About this book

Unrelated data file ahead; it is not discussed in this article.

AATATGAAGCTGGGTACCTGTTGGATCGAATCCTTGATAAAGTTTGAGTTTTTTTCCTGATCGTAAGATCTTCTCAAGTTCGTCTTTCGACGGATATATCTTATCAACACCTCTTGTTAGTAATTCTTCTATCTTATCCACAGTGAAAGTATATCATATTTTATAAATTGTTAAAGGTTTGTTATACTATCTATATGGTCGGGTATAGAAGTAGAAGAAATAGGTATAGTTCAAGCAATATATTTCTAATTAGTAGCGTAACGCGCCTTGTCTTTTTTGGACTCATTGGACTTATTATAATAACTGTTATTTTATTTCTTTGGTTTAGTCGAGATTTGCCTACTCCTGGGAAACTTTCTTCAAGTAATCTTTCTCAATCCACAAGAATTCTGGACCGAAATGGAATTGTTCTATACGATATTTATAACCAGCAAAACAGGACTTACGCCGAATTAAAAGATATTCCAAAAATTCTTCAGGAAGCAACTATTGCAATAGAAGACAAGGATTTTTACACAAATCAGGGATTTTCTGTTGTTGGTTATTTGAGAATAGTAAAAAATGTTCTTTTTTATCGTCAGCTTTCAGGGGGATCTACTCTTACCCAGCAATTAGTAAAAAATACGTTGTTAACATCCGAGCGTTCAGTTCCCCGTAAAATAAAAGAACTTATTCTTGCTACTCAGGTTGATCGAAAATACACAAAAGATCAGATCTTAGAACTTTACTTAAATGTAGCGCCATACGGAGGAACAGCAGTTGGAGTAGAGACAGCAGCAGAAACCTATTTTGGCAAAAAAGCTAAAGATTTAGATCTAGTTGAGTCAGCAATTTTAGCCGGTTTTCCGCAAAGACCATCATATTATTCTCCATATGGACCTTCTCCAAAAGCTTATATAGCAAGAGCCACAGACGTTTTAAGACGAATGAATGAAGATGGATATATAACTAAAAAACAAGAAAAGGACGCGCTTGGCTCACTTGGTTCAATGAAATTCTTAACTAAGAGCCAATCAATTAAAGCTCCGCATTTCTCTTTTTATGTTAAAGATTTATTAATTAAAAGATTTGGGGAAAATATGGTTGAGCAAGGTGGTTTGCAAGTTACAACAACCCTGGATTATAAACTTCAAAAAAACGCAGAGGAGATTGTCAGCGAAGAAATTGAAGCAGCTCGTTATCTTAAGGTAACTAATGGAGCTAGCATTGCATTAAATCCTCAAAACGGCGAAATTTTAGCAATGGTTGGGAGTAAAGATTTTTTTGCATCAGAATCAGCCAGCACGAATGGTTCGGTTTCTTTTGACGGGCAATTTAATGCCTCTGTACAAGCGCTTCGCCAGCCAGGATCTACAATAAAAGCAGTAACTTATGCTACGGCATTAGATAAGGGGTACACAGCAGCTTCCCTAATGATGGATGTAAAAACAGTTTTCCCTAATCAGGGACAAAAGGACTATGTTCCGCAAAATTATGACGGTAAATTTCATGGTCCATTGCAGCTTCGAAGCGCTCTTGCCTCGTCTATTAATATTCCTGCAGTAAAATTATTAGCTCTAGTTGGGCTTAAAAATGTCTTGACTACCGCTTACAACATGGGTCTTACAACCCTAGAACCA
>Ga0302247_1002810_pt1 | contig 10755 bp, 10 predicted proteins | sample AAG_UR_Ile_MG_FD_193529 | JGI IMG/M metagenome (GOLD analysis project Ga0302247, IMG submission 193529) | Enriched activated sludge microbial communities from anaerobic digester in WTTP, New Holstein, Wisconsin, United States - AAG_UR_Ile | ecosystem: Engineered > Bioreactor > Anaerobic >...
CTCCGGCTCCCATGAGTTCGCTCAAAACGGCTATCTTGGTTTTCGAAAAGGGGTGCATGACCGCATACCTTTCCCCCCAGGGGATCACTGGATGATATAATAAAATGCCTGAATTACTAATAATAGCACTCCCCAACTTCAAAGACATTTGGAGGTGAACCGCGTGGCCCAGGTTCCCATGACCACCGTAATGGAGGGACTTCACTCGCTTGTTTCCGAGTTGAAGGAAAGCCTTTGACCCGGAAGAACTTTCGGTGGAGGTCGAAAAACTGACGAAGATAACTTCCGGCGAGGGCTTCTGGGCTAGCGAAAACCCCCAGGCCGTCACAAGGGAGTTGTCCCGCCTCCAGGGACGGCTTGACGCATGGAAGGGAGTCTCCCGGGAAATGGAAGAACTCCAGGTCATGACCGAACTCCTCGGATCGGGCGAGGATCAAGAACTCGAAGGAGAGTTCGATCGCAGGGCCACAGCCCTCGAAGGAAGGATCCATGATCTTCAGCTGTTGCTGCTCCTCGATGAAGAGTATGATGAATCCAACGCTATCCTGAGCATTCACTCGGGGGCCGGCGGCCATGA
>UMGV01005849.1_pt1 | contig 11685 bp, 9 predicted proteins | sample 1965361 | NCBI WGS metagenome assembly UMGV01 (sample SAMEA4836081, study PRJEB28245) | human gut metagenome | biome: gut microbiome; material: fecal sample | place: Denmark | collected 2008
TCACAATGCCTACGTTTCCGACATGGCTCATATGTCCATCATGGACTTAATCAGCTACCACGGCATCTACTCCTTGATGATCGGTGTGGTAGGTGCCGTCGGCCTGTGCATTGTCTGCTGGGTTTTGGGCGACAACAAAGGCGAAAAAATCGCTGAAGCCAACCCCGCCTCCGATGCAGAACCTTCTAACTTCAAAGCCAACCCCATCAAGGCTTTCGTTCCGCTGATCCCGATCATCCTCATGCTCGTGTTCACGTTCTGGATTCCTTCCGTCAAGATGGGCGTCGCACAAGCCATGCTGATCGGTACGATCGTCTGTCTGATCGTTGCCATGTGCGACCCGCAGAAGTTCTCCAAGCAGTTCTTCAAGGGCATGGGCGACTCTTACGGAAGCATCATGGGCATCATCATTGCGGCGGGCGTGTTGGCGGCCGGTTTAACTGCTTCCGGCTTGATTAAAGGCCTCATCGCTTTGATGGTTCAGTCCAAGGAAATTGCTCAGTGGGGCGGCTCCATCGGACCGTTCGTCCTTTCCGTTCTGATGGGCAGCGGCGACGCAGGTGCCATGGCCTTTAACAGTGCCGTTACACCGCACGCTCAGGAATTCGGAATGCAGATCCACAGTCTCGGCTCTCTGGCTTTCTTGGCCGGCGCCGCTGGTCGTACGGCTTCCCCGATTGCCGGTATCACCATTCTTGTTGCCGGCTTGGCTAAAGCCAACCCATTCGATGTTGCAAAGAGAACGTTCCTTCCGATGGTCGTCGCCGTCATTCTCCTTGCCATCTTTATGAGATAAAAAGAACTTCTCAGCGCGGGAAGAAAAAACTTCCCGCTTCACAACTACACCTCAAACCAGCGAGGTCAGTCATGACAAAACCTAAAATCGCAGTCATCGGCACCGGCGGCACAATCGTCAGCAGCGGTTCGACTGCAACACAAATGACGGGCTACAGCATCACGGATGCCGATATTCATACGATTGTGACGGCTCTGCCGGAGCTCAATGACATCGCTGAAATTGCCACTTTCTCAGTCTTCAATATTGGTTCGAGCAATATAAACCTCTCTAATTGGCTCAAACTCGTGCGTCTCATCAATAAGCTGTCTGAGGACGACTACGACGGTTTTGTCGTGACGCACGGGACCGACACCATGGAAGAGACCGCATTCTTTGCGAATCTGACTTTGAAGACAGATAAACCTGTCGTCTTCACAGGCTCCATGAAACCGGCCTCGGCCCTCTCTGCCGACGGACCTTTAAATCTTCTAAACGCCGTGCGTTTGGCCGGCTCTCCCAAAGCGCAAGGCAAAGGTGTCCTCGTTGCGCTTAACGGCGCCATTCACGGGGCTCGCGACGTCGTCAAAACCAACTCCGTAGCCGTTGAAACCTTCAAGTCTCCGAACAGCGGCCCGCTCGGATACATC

In recent years there has been increased focus on understanding the dynamic relationships among entrepreneurship, policymaking, and economic growth. At the heart of research, debate, and practical application is the question: "Under what conditions can entrepreneurship flourish?" And the corollary: "To what degree does encouraging entrepreneurship result in economic growth?" A popular response is to argue for "entrepreneurship policy"—that is, targeted policies that are designed to promote innovation, entrepreneurship, and small business creation. To the editors and contributors of this volume, that approach is fundamentally flawed. They argue that there is no such thing as a discrete entrepreneurship policy; instead, there is only policymaking in the context of an entrepreneurial economy. In other words, all policies—from education and tax reform to securities regulation to immigration—should create an environment that is conducive to entrepreneurship. Presenting new research on such timely topics as health care policy, technology transfer, and intellectual property rights, they build a case for creating the conditions that will motivate entrepreneurs to launch and sustain new businesses. In the process, the book addresses policies operating at the individual, national, regional, and international levels, and offers a unique perspective on several institutional structures that enhance entrepreneurship and economic growth.